There are those who say that building a Community from scratch is tough, and it certainly can be.
However, before even looking at the length and breadth of the challenge, maybe examining one’s own qualifications comes first. To wit, should building an Online Community even happen at all? If your business has already arrived, then I am more likely to say ‘yes’ than ‘no’. A wise man once said, “Community is a numbers game”, and I have found that to be true as the day is long. A business that has arrived probably has some good numbers. Perhaps it is the volume of customers that constitute those numbers, or instead, there are fewer customers that pay a lot of money, and thus they have more ‘skin in the game’ whenever they interact with the brand. If the business is new and/or does not have a lot of customers, there could be trouble succeeding with their dedicated Online Community.
I consider Online Community the most primal form of social media.
Furthermore, because Online Community was both the first digital social network and is still alive today in a recognizable form (even after decades of internet digital evolution), it is also the best. Facebook and Twitter have titanic numbers and a level of digital ubiquity to be commended, but Twitter is hampered by the ‘drive-by’ transmission of dialogue, and Facebook is hamstrung by the relentless noise and ego that are typically emitted by its members. Just about everybody and every brand is on those platforms. Welcome to the social media bunny hills!
Traits such as resilience, tenure, and longevity hold sway over me in this otherwise fickle (and facile!) social media age that we are living in. It continues to endear itself to me. And because it sits (in my mind, at least) on a throne within a fictional pantheon of social media vehicles, I am inclined to give it the respect and deference it deserves. The polite way of a brand inquiring about an opportunity with such social media royalty might come in the form of gently asking, “have we earned the right to have an Online Community?” (this, btw, is how my greatly respected colleague and friend, Michal Pulhala, always likes to put it)
But my more tyrannical brand of stern task mastering likes to ask the question a bit more indelicately:
Does the brand even deserve the honor of taking a shot at having an Online Community?
You read that last question correctly. In this day and age, not every brand or organization needs its own Community platform or even deserves it. And I generally make the distinction based on whether the business (or more specifically, the products and services that the business provides) has an audience that will thrive off of peer-to-peer interaction. Case in point, there are very prominent and well-established brands that would definitely struggle with nurturing and growing a dedicated Community platform. Tide laundry detergent comes to mind. In the US it is the dominant laundry detergent brand. Their sponsored ‘Tide Ride’ paint scheme is considered quite famous within American NASCAR motorsports. Truly a well-known and successful brand! But would the users of Tide be willing to have ongoing deeper discussions about using the product? If you answered, ‘yes’, then you and I are in deep disagreement.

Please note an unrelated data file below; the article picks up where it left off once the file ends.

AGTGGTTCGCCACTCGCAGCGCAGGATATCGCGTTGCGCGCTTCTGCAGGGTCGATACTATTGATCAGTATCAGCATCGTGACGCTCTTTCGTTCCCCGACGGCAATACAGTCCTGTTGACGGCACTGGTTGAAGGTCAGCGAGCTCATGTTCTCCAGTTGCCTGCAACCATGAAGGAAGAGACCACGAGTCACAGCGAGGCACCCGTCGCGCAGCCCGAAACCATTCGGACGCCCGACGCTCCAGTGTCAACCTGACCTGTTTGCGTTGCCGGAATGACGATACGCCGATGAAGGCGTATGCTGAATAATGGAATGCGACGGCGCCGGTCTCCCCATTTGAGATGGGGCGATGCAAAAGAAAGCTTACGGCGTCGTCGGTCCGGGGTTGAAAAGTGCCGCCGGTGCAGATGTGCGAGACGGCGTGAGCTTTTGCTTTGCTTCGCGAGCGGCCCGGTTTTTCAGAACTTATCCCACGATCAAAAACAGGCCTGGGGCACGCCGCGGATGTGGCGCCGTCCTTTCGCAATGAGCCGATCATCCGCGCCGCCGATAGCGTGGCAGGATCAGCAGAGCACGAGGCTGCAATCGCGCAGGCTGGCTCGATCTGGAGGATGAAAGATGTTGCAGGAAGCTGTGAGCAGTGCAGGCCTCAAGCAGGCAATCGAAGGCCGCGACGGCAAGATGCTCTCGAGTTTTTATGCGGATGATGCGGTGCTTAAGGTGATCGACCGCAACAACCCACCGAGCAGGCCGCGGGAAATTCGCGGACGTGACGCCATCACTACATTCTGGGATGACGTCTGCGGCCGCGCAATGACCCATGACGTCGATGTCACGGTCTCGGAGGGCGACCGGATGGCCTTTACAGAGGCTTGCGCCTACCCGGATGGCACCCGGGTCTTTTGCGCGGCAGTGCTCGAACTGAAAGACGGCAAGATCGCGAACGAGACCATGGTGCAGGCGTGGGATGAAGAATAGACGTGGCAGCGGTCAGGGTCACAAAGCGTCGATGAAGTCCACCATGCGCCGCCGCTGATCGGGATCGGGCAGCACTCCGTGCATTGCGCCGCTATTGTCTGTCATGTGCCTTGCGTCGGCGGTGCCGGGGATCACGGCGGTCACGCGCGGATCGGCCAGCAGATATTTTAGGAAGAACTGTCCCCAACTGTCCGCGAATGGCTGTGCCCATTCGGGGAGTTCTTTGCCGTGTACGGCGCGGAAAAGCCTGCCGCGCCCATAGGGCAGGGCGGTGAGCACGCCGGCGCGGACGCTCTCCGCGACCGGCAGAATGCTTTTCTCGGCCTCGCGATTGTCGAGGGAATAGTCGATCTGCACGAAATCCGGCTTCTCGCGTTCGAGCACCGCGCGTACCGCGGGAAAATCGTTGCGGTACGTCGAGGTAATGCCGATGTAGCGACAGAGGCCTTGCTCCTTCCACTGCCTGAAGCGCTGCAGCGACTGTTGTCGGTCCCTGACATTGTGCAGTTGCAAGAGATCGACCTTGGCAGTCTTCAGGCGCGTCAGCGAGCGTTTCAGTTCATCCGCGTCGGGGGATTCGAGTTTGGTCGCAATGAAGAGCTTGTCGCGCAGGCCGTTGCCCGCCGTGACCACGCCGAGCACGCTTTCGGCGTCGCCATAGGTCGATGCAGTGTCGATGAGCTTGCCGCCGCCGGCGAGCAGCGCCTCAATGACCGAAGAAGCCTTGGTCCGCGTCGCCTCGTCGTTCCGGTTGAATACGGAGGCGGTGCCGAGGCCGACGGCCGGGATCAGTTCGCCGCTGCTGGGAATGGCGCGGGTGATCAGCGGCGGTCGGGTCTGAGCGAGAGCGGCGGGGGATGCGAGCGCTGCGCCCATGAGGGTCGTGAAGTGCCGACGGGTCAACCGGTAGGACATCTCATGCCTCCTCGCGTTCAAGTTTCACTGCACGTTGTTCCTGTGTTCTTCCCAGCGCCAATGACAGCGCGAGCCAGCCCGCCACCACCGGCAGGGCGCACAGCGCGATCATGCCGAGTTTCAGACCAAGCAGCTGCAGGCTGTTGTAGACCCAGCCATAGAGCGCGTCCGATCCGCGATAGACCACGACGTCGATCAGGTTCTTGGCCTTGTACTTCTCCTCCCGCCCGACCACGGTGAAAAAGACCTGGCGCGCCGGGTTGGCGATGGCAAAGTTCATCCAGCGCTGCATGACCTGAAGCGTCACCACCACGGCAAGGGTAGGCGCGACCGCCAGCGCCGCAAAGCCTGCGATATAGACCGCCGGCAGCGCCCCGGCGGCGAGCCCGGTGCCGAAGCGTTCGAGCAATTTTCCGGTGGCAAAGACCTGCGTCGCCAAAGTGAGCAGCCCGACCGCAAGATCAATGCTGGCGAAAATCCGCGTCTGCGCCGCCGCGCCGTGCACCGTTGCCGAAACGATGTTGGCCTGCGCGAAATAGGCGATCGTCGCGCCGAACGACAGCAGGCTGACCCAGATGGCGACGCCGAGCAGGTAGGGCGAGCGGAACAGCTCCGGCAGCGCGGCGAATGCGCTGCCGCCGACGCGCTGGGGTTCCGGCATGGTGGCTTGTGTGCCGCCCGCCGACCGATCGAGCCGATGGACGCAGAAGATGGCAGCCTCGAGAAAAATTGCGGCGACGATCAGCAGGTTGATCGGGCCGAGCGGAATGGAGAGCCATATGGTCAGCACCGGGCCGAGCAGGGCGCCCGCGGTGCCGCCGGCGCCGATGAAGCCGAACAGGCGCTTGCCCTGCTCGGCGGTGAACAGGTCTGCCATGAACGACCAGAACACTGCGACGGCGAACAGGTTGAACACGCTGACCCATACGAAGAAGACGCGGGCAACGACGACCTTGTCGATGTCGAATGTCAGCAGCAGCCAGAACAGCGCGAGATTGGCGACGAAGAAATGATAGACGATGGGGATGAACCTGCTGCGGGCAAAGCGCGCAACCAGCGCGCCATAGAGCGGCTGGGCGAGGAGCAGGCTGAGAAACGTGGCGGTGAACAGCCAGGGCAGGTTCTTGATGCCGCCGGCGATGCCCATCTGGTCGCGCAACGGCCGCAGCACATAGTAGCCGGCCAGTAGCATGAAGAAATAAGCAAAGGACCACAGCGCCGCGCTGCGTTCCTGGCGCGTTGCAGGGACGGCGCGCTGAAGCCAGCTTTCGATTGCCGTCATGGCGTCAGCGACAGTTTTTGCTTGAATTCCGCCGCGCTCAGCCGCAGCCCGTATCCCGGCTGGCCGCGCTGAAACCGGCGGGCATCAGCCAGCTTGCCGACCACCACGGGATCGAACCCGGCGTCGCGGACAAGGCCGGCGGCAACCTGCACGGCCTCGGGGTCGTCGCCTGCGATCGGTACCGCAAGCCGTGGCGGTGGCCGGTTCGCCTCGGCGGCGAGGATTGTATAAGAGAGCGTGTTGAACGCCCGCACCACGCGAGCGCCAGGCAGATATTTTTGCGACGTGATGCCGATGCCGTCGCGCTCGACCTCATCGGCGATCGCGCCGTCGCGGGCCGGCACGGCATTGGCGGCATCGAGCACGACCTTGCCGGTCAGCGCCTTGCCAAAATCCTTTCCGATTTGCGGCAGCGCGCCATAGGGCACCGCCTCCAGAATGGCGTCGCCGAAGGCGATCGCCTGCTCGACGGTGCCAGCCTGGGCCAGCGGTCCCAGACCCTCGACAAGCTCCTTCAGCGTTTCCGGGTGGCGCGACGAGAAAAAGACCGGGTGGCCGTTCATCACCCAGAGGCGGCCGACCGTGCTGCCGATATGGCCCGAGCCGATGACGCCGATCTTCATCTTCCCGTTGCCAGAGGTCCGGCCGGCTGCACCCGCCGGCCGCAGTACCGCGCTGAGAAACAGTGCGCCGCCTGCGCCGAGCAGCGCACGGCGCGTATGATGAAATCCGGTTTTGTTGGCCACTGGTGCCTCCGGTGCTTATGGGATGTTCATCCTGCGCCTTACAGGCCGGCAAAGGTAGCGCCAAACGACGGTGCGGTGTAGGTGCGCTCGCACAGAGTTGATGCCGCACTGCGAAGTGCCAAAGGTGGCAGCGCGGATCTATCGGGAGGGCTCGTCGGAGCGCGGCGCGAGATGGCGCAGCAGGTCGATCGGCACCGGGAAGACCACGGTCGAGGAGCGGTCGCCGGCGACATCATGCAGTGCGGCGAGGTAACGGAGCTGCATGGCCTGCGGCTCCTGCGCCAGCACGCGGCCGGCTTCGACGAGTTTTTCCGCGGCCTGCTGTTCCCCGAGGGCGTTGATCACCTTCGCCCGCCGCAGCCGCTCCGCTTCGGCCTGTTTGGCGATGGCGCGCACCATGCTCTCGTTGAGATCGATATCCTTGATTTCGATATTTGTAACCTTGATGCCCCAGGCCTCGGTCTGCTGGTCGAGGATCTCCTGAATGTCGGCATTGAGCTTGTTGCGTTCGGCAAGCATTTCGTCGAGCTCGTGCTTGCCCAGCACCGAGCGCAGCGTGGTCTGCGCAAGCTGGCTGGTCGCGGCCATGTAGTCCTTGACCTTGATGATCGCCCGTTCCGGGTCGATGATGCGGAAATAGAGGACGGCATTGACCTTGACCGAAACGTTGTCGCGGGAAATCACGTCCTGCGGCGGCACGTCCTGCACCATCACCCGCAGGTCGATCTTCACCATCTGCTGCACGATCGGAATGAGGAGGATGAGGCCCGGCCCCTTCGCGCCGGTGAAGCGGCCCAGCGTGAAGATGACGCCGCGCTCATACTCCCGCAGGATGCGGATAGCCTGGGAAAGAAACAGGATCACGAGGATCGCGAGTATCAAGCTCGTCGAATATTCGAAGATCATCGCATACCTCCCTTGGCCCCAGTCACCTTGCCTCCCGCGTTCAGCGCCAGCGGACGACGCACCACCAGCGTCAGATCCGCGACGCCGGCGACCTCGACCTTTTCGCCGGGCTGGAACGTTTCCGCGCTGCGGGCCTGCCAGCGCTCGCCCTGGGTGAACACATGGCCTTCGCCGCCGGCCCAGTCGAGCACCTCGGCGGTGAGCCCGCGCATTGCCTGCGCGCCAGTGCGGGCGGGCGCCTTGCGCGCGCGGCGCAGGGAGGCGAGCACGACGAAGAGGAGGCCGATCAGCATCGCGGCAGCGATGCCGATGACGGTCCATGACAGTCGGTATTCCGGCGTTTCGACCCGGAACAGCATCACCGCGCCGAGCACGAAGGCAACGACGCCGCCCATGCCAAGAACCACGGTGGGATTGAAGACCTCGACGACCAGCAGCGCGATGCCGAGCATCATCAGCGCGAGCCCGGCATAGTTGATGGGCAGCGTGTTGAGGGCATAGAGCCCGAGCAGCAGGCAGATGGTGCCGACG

Tide laundry detergent could maybe have a successful little blog. They could even have a successful wiki. They might even have a few decent conversations in a Facebook group. But a dedicated and self-sustaining peer-to-peer Community on any type of garden-variety forum platform that grows over years and years? No. I do not think so. Why? Here are 3 significant reasons:
I think that the right expectations need to be set on what a successful Community looks like for a particular brand at a specific point in time. Some of the stalwart principles to keep in mind for any brand getting started are found here, but the fundamental question of whether a brand should even have a dedicated Community in the first place probably starts a bit earlier in the conversation as they mull over 3 significant things germane to their business:
Should a brand base any of its Online Community conception decisions on any of these types of qualifications?
Probably. Did you think about any of these things when considering whether your brand was ready for Community? LIkely.
For those people considering Online Community for their brand in the here and now, perhaps starting with the question, ‘do we even deserve it?’, might be the best place to start. You could be the one that will be on the hook for a Community’s success or failure, so from a career expanding (or contracting) point of view, contemplating the items above might just be in your best interest.
Progress is earned. Progress takes work. Intestinal fortitude is required. Does a brand even deserve to have a Community? I think it is worth considering what an OG Community guy and thoughtful tech pundit like Guy Kawasaki said on the on the subject a little while back:
Create something worth building a community around. This is a repeated theme in my writing: the key to evangelism, sales, demoing, and building a community is a great product. Frankly, if you create a great product, you may not be able to stop a community from forming even if you tried. By contrast, it’s hard to build a community around mundane and mediocre **bleep** no matter how hard you try.
You must be a registered user to add a comment. If you've already registered, sign in. Otherwise, register and sign in.